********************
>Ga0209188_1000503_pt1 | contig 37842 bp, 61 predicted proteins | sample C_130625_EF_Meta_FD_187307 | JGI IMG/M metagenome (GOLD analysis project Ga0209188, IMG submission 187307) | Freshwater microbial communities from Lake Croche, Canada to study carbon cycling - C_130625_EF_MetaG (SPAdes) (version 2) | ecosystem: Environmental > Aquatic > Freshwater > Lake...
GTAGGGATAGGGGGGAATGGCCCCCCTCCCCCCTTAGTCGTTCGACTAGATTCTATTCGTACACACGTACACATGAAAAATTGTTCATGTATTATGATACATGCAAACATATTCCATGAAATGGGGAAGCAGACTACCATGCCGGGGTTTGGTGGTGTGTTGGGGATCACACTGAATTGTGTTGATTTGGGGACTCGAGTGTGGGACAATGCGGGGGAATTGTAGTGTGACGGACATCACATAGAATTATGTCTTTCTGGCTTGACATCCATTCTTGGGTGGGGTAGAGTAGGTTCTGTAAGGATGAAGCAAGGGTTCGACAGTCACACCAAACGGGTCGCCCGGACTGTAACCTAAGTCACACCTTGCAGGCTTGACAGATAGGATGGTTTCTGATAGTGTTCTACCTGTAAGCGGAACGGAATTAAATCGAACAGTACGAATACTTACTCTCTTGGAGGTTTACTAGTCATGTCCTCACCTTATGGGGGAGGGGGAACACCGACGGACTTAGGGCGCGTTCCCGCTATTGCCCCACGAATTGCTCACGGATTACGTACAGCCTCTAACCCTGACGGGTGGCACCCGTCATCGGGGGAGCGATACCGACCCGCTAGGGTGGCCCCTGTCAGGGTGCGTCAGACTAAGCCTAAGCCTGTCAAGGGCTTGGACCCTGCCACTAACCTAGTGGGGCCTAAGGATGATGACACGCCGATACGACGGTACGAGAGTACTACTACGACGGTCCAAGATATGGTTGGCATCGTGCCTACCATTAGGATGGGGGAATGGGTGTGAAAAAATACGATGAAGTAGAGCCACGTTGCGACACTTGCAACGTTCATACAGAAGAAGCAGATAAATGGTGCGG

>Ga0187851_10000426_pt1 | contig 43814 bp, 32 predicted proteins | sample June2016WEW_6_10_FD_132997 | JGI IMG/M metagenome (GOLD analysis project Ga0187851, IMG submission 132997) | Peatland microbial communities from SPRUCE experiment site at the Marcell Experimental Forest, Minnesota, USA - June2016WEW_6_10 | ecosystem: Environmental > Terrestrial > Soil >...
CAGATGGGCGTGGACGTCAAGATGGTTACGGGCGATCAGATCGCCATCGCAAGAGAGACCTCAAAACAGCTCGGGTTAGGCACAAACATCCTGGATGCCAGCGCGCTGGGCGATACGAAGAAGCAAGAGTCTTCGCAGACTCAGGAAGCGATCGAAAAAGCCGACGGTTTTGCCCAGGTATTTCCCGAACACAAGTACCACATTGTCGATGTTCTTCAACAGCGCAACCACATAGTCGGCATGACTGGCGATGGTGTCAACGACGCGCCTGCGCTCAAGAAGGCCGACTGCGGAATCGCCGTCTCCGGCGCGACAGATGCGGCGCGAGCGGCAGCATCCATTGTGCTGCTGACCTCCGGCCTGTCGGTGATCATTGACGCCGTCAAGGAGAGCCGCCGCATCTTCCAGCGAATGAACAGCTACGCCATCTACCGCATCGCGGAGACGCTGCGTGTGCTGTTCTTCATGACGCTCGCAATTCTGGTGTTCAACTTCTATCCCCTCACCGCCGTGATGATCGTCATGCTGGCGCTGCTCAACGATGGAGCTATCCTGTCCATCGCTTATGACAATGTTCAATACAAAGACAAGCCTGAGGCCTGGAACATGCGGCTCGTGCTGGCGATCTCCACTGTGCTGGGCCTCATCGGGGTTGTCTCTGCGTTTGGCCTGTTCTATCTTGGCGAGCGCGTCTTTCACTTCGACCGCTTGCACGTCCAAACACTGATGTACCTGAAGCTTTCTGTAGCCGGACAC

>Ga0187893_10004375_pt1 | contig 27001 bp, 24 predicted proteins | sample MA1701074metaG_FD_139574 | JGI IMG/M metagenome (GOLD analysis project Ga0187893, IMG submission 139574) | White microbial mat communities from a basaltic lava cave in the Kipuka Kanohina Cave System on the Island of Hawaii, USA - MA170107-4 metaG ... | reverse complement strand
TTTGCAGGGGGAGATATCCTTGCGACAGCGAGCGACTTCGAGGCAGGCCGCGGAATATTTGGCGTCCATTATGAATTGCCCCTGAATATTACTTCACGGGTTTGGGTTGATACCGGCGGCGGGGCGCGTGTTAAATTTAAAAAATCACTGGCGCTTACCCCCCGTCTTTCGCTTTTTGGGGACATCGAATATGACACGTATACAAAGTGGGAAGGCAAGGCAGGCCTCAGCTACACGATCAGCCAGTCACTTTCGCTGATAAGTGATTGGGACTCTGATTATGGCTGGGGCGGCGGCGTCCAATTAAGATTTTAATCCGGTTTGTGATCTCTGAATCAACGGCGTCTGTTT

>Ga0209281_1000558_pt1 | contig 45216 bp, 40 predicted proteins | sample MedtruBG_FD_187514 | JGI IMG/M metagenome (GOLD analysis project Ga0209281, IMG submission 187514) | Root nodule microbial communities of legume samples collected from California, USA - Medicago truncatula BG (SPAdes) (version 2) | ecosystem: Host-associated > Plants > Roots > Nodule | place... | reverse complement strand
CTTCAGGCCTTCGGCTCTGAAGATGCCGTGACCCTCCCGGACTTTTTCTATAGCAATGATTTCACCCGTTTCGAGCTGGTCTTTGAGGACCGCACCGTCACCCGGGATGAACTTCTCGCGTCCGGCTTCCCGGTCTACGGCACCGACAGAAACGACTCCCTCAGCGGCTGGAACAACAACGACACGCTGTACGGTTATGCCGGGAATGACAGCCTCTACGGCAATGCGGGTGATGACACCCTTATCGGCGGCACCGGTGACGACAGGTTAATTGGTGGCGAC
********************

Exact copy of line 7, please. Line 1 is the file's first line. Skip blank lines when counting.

>Ga0209281_1000558_pt1 | contig 45216 bp, 40 predicted proteins | sample MedtruBG_FD_187514 | JGI IMG/M metagenome (GOLD analysis project Ga0209281, IMG submission 187514) | Root nodule microbial communities of legume samples collected from California, USA - Medicago truncatula BG (SPAdes) (version 2) | ecosystem: Host-associated > Plants > Roots > Nodule | place... | reverse complement strand